they become interiorized. There’s something else driving them that—it’s as if somehow I become the world. It makes the world important and makes the world inevitable and…pressurizes the world. And these paintings have to be made. But what that pressure is, I don’t know...I’m so involved in the process of...experiencing these things... MS: You did say you kind of have the dramas of these things being acted out in your head in a other words, say you’re doing a scene from St. Paul’s life, before you do it, or as you’re doing it, it’s taking place in your mind? SC: That was true of the Bible pictures especially because I was experiencing the stories directly. The paintings are almost all New Testament. The stories are so vivid and so visual when you read them. I was experiencing them directly...the images were popping out, I mean I could barely control myself. I was doing so much drawing and so many compositional studies and so many bits and pieces...There were so many paintings that got made in those few years...The Book of Acts was really sort of the finish to that, they were the... achievement of that. But there’s plenty of other things going on. Yes, it’s just— that’s what taught me how to paint horses, in a funny way...To experience something that intensely and have a visual image come out of that’s what I can do now. It’s what I can do with horses, it’s what I can do with street scenes. I can experience them that intensely, and then they need to be expressed. There’s a kind of necessity to be expressed. MS: ...Your paintings are very, very generous... SC: I want them to be. I’m giving the paintings, to the people in the paintings. In a sense, all the years I’ve been involved in the Church has been a refining...what that kind of giving is...It’s not hard to do, but it’s hard to explain...In the end, that’s what painting is, it’s giving something. I don’t know if many people feel that way about painting. But it’s a giving’s a the world of something I think is joyful. MS: And something most people can’t do...

Riders and Dogs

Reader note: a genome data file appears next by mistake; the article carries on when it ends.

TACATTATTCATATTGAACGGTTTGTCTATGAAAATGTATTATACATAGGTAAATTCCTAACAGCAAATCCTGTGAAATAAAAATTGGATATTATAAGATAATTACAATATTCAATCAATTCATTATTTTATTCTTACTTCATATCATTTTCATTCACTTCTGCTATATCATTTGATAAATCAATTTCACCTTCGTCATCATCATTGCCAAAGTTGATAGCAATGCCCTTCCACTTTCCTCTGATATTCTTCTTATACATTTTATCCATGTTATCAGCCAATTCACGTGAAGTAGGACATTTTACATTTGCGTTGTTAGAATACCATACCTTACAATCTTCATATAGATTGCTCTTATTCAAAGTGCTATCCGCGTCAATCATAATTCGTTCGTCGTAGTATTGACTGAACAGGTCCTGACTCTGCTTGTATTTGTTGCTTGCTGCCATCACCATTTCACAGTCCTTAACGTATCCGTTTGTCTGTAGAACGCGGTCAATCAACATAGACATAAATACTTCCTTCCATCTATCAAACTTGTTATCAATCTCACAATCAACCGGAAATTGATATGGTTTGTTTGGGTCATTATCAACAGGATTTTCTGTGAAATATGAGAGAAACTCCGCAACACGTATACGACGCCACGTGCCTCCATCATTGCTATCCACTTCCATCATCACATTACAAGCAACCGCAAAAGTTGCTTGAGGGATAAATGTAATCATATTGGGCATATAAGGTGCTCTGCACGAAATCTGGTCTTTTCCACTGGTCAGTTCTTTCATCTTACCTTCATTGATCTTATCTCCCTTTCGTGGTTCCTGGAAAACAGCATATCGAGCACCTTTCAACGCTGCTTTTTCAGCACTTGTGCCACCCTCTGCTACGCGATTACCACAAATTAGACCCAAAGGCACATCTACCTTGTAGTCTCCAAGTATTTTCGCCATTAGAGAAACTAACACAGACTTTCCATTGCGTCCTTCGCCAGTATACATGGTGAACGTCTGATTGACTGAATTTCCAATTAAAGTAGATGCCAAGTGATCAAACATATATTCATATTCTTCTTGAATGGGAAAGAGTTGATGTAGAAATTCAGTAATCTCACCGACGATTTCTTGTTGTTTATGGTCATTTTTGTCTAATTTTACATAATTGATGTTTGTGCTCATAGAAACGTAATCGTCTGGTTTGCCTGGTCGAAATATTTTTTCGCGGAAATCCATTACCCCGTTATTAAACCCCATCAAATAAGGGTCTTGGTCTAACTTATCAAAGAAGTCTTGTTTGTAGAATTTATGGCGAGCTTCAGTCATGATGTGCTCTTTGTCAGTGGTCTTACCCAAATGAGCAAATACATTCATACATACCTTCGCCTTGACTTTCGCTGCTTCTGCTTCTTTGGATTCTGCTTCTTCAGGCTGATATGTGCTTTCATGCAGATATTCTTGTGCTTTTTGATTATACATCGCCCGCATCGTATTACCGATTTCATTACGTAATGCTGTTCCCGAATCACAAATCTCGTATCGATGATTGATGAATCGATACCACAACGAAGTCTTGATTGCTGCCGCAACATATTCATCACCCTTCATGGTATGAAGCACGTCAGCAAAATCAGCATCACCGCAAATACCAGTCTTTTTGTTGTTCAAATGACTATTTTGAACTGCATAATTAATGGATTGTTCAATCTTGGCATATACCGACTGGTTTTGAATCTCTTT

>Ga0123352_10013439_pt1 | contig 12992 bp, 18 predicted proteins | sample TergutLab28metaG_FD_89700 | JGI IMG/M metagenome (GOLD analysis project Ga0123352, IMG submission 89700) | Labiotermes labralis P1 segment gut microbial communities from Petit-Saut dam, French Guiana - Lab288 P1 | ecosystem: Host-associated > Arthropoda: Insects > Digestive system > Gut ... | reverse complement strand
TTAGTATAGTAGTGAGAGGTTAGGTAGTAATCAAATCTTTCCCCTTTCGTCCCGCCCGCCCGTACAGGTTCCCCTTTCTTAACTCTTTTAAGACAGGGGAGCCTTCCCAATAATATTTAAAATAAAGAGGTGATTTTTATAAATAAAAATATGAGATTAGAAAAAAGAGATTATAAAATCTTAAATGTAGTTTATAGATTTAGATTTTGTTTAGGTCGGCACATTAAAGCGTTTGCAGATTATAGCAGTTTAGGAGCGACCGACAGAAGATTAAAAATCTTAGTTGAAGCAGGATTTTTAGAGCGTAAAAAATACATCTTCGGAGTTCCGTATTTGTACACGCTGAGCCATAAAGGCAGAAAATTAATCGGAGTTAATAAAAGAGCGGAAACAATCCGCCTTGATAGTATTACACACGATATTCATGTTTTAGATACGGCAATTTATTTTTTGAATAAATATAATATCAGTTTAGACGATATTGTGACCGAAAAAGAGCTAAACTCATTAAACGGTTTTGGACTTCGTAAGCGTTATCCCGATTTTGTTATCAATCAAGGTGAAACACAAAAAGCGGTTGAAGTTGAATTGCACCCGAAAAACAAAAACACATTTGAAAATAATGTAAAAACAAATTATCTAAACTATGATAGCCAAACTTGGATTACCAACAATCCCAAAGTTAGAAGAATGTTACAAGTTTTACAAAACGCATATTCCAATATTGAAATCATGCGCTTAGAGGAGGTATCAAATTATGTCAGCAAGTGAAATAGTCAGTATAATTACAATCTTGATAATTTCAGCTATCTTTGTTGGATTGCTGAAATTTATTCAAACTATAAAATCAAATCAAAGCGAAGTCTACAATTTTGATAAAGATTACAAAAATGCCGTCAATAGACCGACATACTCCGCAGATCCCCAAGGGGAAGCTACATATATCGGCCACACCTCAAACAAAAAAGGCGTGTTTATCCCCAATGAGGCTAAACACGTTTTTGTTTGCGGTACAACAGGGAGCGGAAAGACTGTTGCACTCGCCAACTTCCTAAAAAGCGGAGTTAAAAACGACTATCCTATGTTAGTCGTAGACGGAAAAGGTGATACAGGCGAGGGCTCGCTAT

2019, acrylic on canvas, 18 x 24 in.

Top to bottom:

Crossing the Stream

2019, acrylic on canvas, 26 x 30 in.

Trail Rider

2019, graphite on paper, 14 x 14 in.

I wanted to ask you about the substance you mix with your paint, if it’s marble dust, sand, whatever it is... SC: No, playground sand. MS: And you do it pretty consistently now...all the paintings that I see have this texture... SC: Yes, everything. Everything’s got sand. MS: But all these little bumps are refracting light. SC: Yep. MS: Is that what you want it to do? SC: I don’t know if I thought it out, but once I realized what was going on, I saw by building up the surface like that the light bounces all over the place, the light bounces in and out...I like that a lot...I use sand in the gesso now, and I use sand in the painting, and sometimes I just stick the brush in the sand to build up the surface, and play that against depth. MS: Depth is a strategy that the painter employs to create that effect, but what you’re doing is actually material— I think that sometimes it interferes with seeing the image, because you’re seeing so much light and shadow and…the image kind of gets lost. SC: I just love that! When a painting’s built up to the point when you’re laying in, almost like you’re building...[or] plastering a wall...There’s a moment when it takes on a kind of reality like that. I guess...I’ve been playing with that ever since I can remember, between the paint and the image...back and forth between the paint and the image...the paint pops up and the image pops back. I’ve been teaching a drawing class recently where I’m trying to mimic a version of what Hans Hofmann taught. Working from the model, but the model in space, as part of spatial volumes and movements. Maybe the interrelation